Colorado Considers a Bill to Increase Penalties for Certain Sex-Offense Convictions
Legislators in the Colorado House will soon be taking up consideration of a bill that would increase penalties for those who are convicted of certain sex-related offenses, according to a recent article in the Aurora Sentinel.
The bill, House Bill 14-1260, demands harsher penalties for people convicted of “a felony sex offense involving intrusion against a child who is under twelve years of age” when the convicted person is at least ten years older than the child, according to the language of the bill. The Aurora Sentinel describes it as a version of “Jessica’s Law,” a 2005 Florida statute that sought to track people convicted of certain sex offenses closely and to increase the penalties that came with these convictions.
The Colorado bill includes the following penalties:
- A mandatory minimum presumptive range of 10 to 16 years for a class 4 felony,
- A mandatory minimum presumptive range of 18 to 32 years for a class 3 felony,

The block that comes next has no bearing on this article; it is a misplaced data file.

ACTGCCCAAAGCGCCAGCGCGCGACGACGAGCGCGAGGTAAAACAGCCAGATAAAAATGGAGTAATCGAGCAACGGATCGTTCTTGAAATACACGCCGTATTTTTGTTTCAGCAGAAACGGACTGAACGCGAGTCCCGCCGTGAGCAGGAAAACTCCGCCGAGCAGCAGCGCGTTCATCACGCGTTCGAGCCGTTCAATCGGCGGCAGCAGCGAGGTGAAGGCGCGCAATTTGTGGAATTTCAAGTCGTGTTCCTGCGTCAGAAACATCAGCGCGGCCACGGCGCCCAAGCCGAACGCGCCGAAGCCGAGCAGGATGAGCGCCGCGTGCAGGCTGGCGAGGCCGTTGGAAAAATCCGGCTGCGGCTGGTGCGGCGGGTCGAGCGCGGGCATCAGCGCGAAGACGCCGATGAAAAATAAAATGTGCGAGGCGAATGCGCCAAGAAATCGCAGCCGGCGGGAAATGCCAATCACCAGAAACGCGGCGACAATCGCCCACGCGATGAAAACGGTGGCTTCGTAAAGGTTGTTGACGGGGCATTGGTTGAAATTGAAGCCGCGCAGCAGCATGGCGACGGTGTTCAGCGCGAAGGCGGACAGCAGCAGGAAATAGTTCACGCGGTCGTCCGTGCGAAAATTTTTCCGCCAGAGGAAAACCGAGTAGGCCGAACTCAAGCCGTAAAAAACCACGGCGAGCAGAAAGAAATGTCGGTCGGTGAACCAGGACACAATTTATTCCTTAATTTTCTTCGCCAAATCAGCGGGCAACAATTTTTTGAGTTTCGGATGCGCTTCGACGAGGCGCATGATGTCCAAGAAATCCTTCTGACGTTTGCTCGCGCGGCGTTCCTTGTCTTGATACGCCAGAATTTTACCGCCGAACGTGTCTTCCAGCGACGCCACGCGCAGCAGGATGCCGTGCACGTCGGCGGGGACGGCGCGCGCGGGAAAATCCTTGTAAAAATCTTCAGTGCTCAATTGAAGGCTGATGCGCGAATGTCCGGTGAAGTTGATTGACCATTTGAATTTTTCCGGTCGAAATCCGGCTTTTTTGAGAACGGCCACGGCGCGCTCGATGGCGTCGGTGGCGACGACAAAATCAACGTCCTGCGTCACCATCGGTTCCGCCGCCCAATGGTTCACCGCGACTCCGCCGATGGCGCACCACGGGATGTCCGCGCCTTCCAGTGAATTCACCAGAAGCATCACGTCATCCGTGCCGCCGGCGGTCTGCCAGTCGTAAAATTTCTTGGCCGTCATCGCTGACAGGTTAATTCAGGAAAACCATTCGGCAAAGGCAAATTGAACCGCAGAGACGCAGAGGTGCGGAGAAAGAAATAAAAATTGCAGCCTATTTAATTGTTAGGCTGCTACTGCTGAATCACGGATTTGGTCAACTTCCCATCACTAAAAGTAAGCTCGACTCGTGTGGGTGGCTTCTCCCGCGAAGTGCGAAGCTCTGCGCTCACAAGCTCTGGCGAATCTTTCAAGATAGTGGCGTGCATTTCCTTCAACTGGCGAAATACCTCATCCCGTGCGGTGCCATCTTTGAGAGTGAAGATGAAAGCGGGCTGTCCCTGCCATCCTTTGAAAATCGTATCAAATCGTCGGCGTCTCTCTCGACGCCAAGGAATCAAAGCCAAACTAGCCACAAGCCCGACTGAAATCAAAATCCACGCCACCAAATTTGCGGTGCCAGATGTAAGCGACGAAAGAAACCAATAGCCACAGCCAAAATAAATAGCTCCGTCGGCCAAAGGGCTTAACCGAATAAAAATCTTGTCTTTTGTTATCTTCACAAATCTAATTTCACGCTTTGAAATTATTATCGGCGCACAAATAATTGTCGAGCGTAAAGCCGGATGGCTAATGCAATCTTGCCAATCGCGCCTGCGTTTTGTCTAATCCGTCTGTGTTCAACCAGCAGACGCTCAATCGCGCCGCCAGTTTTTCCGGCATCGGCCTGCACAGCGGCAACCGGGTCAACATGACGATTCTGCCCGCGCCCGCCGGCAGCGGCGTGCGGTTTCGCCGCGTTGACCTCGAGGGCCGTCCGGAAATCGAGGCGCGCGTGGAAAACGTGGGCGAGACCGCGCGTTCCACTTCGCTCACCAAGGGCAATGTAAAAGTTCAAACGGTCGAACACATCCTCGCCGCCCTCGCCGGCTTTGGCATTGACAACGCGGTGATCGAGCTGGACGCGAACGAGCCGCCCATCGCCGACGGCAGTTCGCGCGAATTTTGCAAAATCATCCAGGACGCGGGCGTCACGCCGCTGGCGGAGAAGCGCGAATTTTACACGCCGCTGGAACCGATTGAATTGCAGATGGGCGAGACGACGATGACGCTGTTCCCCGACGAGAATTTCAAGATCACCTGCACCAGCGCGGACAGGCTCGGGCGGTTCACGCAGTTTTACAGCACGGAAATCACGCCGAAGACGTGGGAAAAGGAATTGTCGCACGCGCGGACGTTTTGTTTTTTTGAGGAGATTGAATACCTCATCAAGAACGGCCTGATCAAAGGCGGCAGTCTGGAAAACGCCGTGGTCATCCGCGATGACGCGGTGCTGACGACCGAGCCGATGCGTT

- A mandatory minimum presumptive range of 24 to 48 years for a class 2 felony.
Although these ranges represent the minimum sentence required for certain sex-offense convictions, the maximum potential sentence is a life sentence to prison. Approximately 35 more people each year are expected to receive increased sentences if the bill passes.
Being accused of a crime does not prove you did anything wrong – but the costs of a conviction can be steep. Working with an experienced Colorado criminal defense attorney like the ones at The Bussey Law Firm, P.C. can help you protect your legal rights and fight for the best possible outcome in your case. For a free and confidential consultation, contact us today at (719) 475-2555.